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Shikwa Gakuho. 1990 Feb;90(2):161-80.

[Difference in responses of free nerve endings and Ruffini-type endings innervating the cat mandibular periosteum to square wave pressure stimuli, ramp mechanical stimuli and triangular vibrations].

[Article in Japanese]

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Department of Physiology, Tokyo Dental College.


The free nerve endings and Ruffini type endings in the cat mandibular molar buccal periosteum (posterior periosteum) were selectively stimulated with specific displacements of various velocities and frequencies and the afferent impulses generated by the nerve endings were recorded.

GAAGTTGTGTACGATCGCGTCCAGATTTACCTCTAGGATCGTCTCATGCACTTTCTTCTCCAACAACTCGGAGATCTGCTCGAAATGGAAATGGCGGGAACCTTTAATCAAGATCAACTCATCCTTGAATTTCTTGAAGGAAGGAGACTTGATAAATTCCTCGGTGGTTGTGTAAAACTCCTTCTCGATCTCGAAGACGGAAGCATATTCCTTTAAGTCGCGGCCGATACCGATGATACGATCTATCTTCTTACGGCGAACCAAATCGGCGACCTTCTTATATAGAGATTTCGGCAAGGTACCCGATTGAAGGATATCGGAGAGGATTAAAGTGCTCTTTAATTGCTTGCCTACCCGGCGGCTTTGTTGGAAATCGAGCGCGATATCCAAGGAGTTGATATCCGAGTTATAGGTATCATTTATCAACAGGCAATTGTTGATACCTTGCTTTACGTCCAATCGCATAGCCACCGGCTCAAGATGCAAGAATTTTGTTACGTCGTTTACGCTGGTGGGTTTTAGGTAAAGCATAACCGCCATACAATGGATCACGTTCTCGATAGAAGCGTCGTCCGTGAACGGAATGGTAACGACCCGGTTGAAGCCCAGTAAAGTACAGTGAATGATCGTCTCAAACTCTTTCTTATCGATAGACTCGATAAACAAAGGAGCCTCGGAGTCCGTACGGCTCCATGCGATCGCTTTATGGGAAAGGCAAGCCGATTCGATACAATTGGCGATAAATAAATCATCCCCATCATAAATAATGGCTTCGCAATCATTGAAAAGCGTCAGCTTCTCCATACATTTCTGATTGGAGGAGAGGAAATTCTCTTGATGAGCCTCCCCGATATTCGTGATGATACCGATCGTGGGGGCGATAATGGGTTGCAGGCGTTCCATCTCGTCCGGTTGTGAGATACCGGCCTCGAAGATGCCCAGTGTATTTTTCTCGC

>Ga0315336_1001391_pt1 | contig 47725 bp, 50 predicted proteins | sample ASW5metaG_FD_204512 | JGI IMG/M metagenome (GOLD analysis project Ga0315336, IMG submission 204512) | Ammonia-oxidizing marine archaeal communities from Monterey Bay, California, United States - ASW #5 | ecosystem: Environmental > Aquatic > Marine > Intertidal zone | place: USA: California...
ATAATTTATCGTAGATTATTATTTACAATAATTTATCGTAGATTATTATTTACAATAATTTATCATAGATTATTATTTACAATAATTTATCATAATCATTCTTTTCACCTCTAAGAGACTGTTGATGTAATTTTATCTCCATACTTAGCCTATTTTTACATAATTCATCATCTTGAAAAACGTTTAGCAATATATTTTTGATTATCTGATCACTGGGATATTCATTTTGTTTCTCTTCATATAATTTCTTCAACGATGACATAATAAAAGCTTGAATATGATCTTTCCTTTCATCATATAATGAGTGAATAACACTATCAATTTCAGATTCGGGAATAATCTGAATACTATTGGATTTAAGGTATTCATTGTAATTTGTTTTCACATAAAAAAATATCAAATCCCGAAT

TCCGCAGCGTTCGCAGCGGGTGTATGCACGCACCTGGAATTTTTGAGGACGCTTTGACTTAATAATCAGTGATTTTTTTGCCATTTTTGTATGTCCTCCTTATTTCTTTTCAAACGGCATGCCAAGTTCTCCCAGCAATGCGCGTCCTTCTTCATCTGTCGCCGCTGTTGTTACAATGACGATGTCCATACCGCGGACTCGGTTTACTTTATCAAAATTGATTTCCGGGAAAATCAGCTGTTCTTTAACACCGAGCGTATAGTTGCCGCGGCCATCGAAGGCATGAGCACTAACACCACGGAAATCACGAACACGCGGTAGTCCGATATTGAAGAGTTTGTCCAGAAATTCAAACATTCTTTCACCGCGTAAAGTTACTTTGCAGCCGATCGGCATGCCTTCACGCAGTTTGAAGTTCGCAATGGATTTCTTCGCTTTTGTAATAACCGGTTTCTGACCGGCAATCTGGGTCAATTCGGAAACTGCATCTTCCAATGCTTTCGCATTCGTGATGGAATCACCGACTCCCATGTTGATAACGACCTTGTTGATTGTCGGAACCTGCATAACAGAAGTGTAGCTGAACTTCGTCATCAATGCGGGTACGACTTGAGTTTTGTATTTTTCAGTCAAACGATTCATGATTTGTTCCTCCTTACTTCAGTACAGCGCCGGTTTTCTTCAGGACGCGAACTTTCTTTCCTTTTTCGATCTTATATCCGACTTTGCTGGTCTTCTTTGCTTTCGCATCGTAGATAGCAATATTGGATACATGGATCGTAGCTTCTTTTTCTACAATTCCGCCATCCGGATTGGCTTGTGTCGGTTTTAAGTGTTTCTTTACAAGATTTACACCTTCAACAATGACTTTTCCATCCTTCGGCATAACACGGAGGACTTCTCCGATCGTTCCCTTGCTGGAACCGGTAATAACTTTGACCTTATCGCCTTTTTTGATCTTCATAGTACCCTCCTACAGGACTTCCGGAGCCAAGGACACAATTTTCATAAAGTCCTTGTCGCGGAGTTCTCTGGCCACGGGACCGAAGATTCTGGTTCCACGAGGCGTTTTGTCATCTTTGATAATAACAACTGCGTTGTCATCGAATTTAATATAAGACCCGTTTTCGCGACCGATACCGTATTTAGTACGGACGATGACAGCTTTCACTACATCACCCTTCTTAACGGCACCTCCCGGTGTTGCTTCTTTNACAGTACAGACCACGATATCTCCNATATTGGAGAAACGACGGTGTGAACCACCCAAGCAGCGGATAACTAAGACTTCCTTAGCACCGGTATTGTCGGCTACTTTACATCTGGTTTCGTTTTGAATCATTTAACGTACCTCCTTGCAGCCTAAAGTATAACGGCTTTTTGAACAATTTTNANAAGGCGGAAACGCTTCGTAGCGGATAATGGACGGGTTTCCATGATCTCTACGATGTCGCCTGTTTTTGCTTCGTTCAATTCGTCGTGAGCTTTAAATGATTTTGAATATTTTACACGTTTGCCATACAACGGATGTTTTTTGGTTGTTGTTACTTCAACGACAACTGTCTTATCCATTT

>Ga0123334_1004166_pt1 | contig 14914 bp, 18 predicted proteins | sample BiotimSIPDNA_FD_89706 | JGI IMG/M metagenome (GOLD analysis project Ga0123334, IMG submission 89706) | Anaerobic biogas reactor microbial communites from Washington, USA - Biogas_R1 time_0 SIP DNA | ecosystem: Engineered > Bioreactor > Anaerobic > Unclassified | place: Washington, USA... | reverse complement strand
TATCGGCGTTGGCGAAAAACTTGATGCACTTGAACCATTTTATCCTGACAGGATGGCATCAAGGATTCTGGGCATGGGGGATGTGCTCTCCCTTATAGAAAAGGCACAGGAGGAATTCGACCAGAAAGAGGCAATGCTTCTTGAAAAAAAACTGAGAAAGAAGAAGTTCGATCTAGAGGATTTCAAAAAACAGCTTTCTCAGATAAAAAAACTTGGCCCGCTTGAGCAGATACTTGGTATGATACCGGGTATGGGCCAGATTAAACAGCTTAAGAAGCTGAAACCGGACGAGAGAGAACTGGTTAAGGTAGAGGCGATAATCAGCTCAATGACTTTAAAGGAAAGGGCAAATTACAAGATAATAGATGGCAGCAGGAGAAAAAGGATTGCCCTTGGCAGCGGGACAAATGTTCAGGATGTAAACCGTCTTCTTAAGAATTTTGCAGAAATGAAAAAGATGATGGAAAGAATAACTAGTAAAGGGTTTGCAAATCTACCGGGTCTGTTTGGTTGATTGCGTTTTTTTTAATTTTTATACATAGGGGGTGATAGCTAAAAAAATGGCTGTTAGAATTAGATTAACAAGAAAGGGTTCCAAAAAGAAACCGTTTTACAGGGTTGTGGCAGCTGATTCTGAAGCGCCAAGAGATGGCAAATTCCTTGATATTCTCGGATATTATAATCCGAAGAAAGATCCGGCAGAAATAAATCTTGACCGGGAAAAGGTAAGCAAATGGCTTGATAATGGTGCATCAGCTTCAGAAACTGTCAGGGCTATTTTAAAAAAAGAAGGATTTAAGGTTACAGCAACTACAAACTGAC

1. There were two types of fast-adapting free nerve endings, discharging on effects and off-effects in response to square wave pressure stimuli and ramp mechanical stimuli and on-effects only. 2. Unencapsulated endings were distributed near the mentale foramen and again there were two types of fast adapting endings, discharging on effects and off effects in response to square wave pressure stimuli and ramp mechanical stimuli, and on-effects only. 3. Slow-adapting free nerve endings were also observed through response to square wave pressure stimuli and ramp shaped pressure stimuli. These were difficult to differentiate from the slow adapting Ruffini-type endings. 4. Ruffini type endings were slow adapting types, exhibiting impulse frequency displacement velocity curves of F = 39.627V0.743 (F = impulse frequency, V = displacement velocity, r = 0.999, n = 12 and p less than 0.001). The number of impulse displacement curves was proportional to the displacement, with F = 1.024S0.767 (F = impulse frequency, S = displacement, r = 0.981, n = 6 and p less than 0.001). 5. Free nerve endings followed Stevens' power function law, dropping in order from fast-adapting units (10 units) to intermediate type sensory units (21 units) and slow-adapting sensory units (20 units), with 0.894 +/- 0.103, 0.684 +/- 0.022 and 0.650 +/- 0.023, respectively. Values for slow adapting Ruffini type endings followed the previous order. 6. Slow adapting free nerve endings responded to triangular vibration stimuli at 0.1 Hz to 240 Hz and the lower frequency limit of 0.1 Hz (actually it was below 0.1 Hz but this value was adopted in order to facilitate the recording of the difference to fast adapting free nerve endings) was considerably lower than the 0.6 Hz to 1 Hz range for fast-adapting free nerve endings. The structure and functions of the nerve endings in the cat posterior periosteum were investigated and it was found that the relationship between the impulse frequency and displacement velocities and displacement amplitude for slow-adapting Ruffini-type endings followed Stevens' power factor law. In conclusion, it was demonstrated that the slope constant follows the order of fast-adapting free nerve endings, intermediate type free nerve endings and slow-adapting free nerve endings.

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